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Joan Jonas on Her Island of Wonder

The view never ends from the weathered porch of Joan Jonas’s summer home on a hill in Cape Breton Island, on the tip of Nova Scotia. Just beyond a thicket of treetops, the Gulf of St. Lawrence sways in a gradient of blues, a cobalt horizon line hovering where sea meets sky.

For decades, the vista has served as the summer backdrop for New York City artists, including Richard Serra, Philip Glass, Robert Frank and June Leaf, seeking rugged beauty, anonymity and temperate weather.

For Jonas, who arrived with friends in the ’70s, it has been a canvas.

“I performed in it” she said of the landscape in a recent interview, her voice gruff and blunt but not unkind. “It inspired me. What can I say?”

Many honorifics have been heaped on Jonas in an attempt to sum up her trailblazing legacy and elusive spirit: vanguard, mystic, stalwart, pioneer of ecological feminism, canonical video and performance artist. A new exhibition, “Good Night Good Morning,” at the Museum of Modern Art, brings these genres into a sweeping retrospective of the 87-year-old artist’s multimedia career, and includes still images of “Nova Scotia Beach Dance” (1971), one of Jonas’s first performances in Cape Breton, which audience members reportedly viewed from the vantage point of a cliff.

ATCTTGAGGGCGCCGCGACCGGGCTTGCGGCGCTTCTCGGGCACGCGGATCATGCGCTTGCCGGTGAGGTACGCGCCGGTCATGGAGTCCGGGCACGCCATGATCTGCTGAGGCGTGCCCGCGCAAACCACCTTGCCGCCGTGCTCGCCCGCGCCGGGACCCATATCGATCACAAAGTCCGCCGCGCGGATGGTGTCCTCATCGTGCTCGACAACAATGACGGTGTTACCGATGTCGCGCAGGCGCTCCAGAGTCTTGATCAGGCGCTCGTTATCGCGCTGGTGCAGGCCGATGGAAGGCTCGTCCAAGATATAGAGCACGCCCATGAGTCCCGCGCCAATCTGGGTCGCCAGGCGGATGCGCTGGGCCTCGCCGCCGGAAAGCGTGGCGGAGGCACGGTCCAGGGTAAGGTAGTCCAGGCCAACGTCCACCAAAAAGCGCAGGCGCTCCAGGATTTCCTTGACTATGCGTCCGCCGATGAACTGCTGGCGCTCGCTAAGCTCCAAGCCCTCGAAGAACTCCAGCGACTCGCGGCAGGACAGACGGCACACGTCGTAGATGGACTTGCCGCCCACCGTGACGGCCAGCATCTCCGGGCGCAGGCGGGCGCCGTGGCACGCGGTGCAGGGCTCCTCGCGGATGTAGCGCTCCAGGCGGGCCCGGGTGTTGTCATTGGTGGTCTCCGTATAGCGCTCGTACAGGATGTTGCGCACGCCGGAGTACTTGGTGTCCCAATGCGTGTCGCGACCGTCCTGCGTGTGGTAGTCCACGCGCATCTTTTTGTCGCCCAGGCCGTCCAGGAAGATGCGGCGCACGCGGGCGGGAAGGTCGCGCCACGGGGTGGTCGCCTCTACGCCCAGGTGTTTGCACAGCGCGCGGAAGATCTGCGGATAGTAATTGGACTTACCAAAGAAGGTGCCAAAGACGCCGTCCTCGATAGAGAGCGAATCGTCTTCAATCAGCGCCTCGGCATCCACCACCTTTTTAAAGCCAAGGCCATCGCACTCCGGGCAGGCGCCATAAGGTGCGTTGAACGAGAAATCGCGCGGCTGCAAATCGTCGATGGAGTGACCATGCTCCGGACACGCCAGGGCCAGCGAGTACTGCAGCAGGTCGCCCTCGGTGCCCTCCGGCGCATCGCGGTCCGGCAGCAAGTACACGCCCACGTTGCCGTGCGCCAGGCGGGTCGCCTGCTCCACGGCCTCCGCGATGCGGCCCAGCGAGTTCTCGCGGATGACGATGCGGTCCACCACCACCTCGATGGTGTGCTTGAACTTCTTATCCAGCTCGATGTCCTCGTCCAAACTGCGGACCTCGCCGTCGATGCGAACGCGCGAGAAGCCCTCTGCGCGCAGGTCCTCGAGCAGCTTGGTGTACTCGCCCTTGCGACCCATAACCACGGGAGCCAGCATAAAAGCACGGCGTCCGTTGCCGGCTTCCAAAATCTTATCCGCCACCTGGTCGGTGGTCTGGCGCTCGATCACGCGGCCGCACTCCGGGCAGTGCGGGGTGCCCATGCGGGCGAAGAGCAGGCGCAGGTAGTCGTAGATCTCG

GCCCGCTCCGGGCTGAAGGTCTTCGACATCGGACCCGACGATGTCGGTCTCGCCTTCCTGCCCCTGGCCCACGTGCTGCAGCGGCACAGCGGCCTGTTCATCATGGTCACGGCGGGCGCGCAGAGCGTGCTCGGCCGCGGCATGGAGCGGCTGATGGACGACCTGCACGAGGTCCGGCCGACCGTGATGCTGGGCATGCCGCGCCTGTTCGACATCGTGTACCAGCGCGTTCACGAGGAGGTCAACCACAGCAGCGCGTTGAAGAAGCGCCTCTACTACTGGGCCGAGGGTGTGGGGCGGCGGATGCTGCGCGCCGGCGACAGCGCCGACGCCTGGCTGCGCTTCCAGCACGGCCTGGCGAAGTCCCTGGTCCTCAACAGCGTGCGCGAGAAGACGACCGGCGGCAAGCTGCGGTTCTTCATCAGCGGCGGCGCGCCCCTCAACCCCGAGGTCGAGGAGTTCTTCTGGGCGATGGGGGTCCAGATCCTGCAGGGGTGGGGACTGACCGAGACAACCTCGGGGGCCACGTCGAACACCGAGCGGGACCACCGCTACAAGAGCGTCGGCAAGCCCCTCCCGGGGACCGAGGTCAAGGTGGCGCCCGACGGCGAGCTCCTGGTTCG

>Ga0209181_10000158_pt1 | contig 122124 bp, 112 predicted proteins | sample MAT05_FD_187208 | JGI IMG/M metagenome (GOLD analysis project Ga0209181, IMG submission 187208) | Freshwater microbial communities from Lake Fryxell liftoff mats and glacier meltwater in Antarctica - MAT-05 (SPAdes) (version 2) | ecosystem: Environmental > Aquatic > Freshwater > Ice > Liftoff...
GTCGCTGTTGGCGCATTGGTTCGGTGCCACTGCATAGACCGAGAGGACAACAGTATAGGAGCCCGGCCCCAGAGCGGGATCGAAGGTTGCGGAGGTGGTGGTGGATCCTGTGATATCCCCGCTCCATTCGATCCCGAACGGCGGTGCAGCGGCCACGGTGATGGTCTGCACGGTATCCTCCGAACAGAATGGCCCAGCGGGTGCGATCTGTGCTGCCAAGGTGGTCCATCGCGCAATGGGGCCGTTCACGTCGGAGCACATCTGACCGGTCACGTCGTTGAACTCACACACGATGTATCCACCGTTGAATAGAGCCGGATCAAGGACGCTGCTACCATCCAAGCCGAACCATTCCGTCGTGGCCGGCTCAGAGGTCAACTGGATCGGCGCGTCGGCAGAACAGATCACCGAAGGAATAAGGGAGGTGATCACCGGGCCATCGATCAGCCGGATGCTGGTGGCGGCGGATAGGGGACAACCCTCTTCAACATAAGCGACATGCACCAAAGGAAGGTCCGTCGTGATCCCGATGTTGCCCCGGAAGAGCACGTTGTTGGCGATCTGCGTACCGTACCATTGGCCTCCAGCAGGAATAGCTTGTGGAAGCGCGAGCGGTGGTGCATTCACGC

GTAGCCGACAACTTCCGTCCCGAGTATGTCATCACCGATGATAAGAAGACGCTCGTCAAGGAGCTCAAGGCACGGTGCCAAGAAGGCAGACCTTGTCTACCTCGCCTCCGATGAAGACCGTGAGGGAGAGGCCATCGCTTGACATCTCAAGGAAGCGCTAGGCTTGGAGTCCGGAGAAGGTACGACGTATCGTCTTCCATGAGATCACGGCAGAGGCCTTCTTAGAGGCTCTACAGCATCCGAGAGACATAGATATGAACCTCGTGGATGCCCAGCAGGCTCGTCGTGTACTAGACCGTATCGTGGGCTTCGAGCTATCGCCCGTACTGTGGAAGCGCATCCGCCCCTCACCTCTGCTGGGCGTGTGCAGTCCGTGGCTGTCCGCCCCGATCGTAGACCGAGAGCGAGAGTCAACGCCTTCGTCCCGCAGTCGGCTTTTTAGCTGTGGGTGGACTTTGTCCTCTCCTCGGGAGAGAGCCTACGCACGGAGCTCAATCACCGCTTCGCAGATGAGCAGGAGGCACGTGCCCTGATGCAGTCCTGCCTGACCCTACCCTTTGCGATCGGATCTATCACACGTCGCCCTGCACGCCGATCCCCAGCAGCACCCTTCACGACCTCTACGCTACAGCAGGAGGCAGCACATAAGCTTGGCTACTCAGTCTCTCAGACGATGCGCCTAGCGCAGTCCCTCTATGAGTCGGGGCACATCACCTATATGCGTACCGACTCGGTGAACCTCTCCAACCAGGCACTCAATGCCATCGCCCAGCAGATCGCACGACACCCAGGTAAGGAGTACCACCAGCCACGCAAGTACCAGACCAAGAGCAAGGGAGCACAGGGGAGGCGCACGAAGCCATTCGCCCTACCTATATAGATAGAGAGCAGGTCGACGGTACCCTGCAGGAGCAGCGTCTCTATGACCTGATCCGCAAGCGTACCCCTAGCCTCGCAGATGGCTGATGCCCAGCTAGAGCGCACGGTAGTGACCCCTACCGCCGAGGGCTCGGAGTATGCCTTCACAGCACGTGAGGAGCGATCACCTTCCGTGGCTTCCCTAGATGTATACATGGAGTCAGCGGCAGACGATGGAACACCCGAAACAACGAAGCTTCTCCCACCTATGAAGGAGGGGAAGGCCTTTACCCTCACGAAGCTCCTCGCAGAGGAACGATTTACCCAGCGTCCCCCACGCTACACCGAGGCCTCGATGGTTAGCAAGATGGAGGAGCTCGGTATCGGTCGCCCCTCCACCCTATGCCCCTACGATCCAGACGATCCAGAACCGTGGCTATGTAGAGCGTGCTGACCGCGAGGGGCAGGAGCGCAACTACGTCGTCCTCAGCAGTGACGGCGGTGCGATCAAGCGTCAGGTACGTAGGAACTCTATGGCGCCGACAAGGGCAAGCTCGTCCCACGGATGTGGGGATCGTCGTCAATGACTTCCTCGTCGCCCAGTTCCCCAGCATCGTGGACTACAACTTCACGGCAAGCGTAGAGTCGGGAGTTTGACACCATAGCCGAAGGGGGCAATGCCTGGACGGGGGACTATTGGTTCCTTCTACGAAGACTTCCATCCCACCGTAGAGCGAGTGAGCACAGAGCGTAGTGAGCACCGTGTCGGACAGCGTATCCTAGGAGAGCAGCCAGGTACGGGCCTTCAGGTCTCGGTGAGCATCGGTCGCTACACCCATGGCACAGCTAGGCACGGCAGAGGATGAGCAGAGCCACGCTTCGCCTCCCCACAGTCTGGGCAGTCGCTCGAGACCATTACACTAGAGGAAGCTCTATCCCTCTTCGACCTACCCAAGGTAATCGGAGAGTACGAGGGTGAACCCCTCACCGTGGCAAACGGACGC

She also drew from the island’s imagery and regional lore. “They Come to Us Without a Word,” her installationat the 2015 Venice Biennale,featured gauzy projections of Jonas, animals and bees layered with narrated ghost stories in the oral tradition of Cape Breton.

Toby Coulson’s playful mirror photographs riff on Jonas’s fascination with reflections — mirrors are a recurring motif in her work.Credit…Toby Coulson

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